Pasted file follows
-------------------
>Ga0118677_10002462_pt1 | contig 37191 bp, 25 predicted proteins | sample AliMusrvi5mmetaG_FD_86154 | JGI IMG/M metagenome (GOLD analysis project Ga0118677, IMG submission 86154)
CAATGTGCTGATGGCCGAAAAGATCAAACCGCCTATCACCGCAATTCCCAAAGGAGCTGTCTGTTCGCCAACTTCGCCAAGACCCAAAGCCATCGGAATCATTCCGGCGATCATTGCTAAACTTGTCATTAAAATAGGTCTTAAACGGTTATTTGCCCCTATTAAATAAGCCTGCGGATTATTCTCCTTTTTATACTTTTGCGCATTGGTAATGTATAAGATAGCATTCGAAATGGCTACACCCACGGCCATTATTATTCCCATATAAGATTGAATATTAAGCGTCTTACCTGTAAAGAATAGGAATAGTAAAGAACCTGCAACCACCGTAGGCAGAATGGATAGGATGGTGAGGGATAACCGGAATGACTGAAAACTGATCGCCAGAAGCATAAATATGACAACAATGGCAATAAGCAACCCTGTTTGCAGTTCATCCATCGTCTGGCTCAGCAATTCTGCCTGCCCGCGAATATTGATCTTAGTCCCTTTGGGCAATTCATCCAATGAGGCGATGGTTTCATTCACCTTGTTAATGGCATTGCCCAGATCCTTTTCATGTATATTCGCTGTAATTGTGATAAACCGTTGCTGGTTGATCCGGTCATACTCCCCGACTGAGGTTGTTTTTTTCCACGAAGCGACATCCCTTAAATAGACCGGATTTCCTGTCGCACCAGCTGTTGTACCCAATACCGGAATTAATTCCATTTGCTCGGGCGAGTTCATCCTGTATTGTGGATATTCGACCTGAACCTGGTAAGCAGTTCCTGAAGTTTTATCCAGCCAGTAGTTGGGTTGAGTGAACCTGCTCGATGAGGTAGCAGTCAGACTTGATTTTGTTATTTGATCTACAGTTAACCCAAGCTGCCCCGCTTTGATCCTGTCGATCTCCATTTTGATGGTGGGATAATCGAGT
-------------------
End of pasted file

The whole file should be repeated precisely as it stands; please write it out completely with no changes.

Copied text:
>Ga0118677_10002462_pt1 | contig 37191 bp, 25 predicted proteins | sample AliMusrvi5mmetaG_FD_86154 | JGI IMG/M metagenome (GOLD analysis project Ga0118677, IMG submission 86154)
CAATGTGCTGATGGCCGAAAAGATCAAACCGCCTATCACCGCAATTCCCAAAGGAGCTGTCTGTTCGCCAACTTCGCCAAGACCCAAAGCCATCGGAATCATTCCGGCGATCATTGCTAAACTTGTCATTAAAATAGGTCTTAAACGGTTATTTGCCCCTATTAAATAAGCCTGCGGATTATTCTCCTTTTTATACTTTTGCGCATTGGTAATGTATAAGATAGCATTCGAAATGGCTACACCCACGGCCATTATTATTCCCATATAAGATTGAATATTAAGCGTCTTACCTGTAAAGAATAGGAATAGTAAAGAACCTGCAACCACCGTAGGCAGAATGGATAGGATGGTGAGGGATAACCGGAATGACTGAAAACTGATCGCCAGAAGCATAAATATGACAACAATGGCAATAAGCAACCCTGTTTGCAGTTCATCCATCGTCTGGCTCAGCAATTCTGCCTGCCCGCGAATATTGATCTTAGTCCCTTTGGGCAATTCATCCAATGAGGCGATGGTTTCATTCACCTTGTTAATGGCATTGCCCAGATCCTTTTCATGTATATTCGCTGTAATTGTGATAAACCGTTGCTGGTTGATCCGGTCATACTCCCCGACTGAGGTTGTTTTTTTCCACGAAGCGACATCCCTTAAATAGACCGGATTTCCTGTCGCACCAGCTGTTGTACCCAATACCGGAATTAATTCCATTTGCTCGGGCGAGTTCATCCTGTATTGTGGATATTCGACCTGAACCTGGTAAGCAGTTCCTGAAGTTTTATCCAGCCAGTAGTTGGGTTGAGTGAACCTGCTCGATGAGGTAGCAGTCAGACTTGATTTTGTTATTTGATCTACAGTTAACCCAAGCTGCCCCGCTTTGATCCTGTCGATCTCCATTTTGATGGTGGGATAATCGAGT